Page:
President Trump broke with the Department of Justice last week by calling for the release of a four-page "FISA memo" purportedly summarizing widespread surveillance absues by the FBI, DOJ and Obama Administration, reports the Washington Post.
The President's desire was relayed to Attorney General Jeff Sessions by White House Chief-of-Staff John Kelly last Wednesday - putting the Trump White House at odds with the DOJ - which said that releasing the classified memo written by congressional republicans "extraordinarily reckless" without allowing the Department of Justice to first review the memo detailing its own criminal malfeasance during and after the 2016 presidential election.
The decision to release the memo ultimately lies with congress.
Somehow WaPo knew that Kelly and Sessions spoke twice last Wednesday - once in person during a "small-group afternoon meeting" and again that night over the phone.
Trump "is inclined to have that released just because it will shed light," said a senior administration official who was speaking on the condition of anonymity to recount private conversations. "Apparently all the rumors are that it will shed light, it will help the investigators come to a conclusion."
The memo, written by staffers for House Intelligence Committee chairman Rep. Devin Nunes (R-CA), was made available for all Congressional House members in mid-January for viewing in a secure room. Lawmakers who have seen the document have called for its release to the general public, as it is said to contain "jaw dropping" revelations of extensive abuse of power and highly illegal collusion between the Obama administration, the FBI, the DOJ and the Clinton Campaign against Donald Trump and his team during and after the 2016 presidential election.
"I have read the memo," tweeted Rep. Steve King (R-IA), adding "The sickening reality has set in. I no longer hold out hope there is an innocent explanation for the information the public has seen. I have long said it is worse than Watergate. It was #neverTrump & #alwaysHillary. #releasethememo."
"It is so alarming the American people have to see this," Ohio Rep. Jim Jordan told Fox News. "It's troubling. It is shocking," North Carolina Rep. Mark Meadows said. "Part of me wishes that I didn't read it because I don't want to believe that those kinds of things could be happening in this country that I call home and love so much."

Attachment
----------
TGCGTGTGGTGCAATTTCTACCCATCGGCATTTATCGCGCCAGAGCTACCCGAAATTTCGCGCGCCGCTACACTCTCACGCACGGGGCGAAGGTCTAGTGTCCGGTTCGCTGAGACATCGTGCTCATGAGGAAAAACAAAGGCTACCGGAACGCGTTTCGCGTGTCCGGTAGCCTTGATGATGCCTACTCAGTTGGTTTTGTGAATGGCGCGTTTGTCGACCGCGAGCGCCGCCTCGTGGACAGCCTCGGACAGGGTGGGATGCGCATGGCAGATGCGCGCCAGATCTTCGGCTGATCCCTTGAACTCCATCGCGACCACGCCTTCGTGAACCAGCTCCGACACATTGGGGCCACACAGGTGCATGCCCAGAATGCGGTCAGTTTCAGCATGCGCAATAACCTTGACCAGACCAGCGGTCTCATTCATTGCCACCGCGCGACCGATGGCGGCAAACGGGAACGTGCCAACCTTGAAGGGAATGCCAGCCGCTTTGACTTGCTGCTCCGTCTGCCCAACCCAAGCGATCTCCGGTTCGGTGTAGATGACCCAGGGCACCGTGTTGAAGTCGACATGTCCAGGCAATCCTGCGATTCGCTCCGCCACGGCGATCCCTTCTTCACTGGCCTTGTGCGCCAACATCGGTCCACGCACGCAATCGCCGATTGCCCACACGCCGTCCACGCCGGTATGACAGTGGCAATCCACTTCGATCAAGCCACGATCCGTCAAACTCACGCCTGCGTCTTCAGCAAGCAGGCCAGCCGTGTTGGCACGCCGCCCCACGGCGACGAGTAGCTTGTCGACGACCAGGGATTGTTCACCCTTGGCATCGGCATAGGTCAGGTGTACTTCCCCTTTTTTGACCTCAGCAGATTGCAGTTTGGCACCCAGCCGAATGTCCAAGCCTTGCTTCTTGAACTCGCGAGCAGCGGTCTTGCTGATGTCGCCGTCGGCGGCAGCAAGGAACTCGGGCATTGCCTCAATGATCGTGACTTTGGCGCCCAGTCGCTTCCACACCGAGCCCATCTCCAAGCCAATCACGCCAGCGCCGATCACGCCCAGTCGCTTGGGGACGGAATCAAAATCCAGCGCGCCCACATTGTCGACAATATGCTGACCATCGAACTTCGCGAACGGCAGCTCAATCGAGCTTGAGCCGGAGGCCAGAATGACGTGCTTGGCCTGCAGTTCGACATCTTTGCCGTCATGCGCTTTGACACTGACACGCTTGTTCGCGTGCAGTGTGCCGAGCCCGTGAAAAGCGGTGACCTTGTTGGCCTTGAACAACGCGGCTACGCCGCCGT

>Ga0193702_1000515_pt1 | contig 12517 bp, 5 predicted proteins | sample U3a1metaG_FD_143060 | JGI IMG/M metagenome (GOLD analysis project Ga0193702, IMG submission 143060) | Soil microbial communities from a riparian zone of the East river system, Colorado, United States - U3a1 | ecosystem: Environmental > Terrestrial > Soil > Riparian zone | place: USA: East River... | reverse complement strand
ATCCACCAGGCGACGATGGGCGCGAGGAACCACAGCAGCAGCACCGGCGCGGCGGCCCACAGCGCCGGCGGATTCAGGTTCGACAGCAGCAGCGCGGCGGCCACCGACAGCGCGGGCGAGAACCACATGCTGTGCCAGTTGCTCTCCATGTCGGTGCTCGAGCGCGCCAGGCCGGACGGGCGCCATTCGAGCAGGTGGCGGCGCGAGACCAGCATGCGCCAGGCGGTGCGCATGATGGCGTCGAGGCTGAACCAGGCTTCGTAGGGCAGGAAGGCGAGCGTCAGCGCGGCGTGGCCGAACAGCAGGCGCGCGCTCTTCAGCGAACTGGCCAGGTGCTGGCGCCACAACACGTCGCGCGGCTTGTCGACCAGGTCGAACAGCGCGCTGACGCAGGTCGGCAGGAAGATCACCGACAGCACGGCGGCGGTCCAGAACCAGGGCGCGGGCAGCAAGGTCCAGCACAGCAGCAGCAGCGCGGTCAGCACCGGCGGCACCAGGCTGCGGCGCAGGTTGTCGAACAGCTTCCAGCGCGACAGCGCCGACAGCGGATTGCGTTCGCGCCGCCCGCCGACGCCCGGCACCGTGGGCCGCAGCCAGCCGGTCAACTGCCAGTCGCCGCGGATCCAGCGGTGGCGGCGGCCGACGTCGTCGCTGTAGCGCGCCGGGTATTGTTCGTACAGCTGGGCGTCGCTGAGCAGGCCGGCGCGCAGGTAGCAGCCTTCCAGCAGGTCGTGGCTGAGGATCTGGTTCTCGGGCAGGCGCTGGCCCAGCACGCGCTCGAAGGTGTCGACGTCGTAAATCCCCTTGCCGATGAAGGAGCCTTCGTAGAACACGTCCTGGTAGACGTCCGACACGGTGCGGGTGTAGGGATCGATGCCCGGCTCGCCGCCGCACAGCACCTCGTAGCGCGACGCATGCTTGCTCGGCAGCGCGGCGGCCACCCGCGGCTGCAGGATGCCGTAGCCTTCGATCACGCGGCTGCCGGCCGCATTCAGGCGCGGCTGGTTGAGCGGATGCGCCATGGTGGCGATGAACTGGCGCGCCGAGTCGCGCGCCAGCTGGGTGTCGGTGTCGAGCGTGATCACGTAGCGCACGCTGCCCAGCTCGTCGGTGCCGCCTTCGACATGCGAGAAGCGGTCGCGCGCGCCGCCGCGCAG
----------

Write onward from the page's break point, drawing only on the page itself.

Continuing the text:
Immediately #ReleaseTheMemo #FISAMemo & ALL relevant material sourced in it. Every American needs to know the truth! We wouldn't be revealing any sources & methods that we shouldn't; only feds' reliance on bad sources & methods.Lee Zeldin (@RepLeeZeldin) January 19, 2018
Meanwhile, The Washington Post is spinning Trump's desire to release the memo as yet another example of the President's "year-long attempts to shape and influence an investigation that is fundamentally outside his control," pointing to reports that he wanted to fire special counsel Robert Mueller III last summer (which Trump denies). WaPo also points to Trump's complaints over Deputy Attorney General Rod Rosenstein for not properly supervising the Mueller probe, and the President's alleged comments to former FBI Director James Comey demanding loyalty and asking him to back off the investigation into former National Security advisor Michael Flynn, who was fired for misleading Vice President Mice Pence over his contact with Russians.
In other words, Trump has been resisting an active investigation which has yet to prove any collusion, and which has experienced significant mission creep into the personal finances of the Trump team - and The Washington Post is spinning it as Trump once again interfering with an investigation.
So now the President is calling for the release of the four-page FISA memo, which will reportedly put an end to the Russia investigation while quite possibly setting the stage for the criminal prosecution of those involved in trying to frame Trump.
That said, the Washington Post article appears to be nothing more than an exercise in pearl clutching over Trump's demands for loyalty - as the paper notes that nothing the President has done is likely to lead to criminal charges.
To prove obstruction of justice, Mueller would have to show that Trump didn't just act to derail the investigation but did so with a corrupt motive, such as an effort to hide his own misdeeds. Legal experts are divided over whether the Constitution allows for the president to be indicted while in office. As a result, Mueller might seek to outline his findings about Trump's actions in a written report rather than bring them in court through criminal charges. It would probably fall to Rosenstein to decide whether to submit the report to Congress, which has the power to open impeachment proceedings.
As Trump faced growing questions about everything from his June directive to fire Mueller to his more recent grousing about Rosenstein, the White House was largely silent. In response to several specific queries, White House spokesman Hogan Gidley offered a written statement that addressed few of them. -WaPo
"The president has been clear publicly and privately that he wants absolute transparency throughout this process," Gidley said in the statement. "Based on numerous news reports, top officials at the FBI have engaged in conduct that shows show bias against President Trump and bias for Hillary Clinton. The president has said repeatedly for months there is no consideration of terminating the special counsel."
So future leaders of the free world take note; you're not allowed express dissatisfaction when a federal agency allegedly colludes with the previous administration and an establishment candidate to rob you of an election using unverified evidence from Russian officials; it is also frowned upon to have a problem with a kangaroo-court witch hunt launched to push the invented narrative.